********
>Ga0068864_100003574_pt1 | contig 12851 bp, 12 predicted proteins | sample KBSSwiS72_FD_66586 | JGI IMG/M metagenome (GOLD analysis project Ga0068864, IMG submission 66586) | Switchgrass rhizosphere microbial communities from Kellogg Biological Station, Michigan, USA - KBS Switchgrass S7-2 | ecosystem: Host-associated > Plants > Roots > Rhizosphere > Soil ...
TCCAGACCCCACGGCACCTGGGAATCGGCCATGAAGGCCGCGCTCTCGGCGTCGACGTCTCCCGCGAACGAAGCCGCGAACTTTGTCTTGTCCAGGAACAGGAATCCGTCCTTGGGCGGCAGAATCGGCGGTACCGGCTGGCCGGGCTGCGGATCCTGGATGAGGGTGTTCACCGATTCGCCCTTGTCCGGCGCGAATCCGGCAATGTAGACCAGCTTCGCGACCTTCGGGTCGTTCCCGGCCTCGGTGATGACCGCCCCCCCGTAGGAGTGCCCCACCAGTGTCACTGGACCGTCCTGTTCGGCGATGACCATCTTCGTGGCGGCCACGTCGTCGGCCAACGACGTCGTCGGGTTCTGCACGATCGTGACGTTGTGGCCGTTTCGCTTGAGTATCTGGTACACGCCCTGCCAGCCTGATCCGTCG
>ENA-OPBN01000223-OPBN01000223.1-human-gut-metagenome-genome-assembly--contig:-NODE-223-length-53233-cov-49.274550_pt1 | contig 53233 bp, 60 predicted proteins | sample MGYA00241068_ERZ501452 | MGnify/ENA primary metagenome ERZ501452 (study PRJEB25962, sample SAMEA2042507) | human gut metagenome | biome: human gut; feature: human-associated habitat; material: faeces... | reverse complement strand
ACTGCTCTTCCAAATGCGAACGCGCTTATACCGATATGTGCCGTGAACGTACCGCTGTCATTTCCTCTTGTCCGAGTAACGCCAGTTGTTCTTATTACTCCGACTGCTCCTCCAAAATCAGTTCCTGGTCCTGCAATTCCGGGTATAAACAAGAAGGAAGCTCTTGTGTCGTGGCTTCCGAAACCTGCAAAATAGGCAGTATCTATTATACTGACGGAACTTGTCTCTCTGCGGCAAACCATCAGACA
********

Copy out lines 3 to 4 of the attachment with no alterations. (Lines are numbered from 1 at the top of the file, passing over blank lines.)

>ENA-OPBN01000223-OPBN01000223.1-human-gut-metagenome-genome-assembly--contig:-NODE-223-length-53233-cov-49.274550_pt1 | contig 53233 bp, 60 predicted proteins | sample MGYA00241068_ERZ501452 | MGnify/ENA primary metagenome ERZ501452 (study PRJEB25962, sample SAMEA2042507) | human gut metagenome | biome: human gut; feature: human-associated habitat; material: faeces... | reverse complement strand
ACTGCTCTTCCAAATGCGAACGCGCTTATACCGATATGTGCCGTGAACGTACCGCTGTCATTTCCTCTTGTCCGAGTAACGCCAGTTGTTCTTATTACTCCGACTGCTCCTCCAAAATCAGTTCCTGGTCCTGCAATTCCGGGTATAAACAAGAAGGAAGCTCTTGTGTCGTGGCTTCCGAAACCTGCAAAATAGGCAGTATCTATTATACTGACGGAACTTGTCTCTCTGCGGCAAACCATCAGACA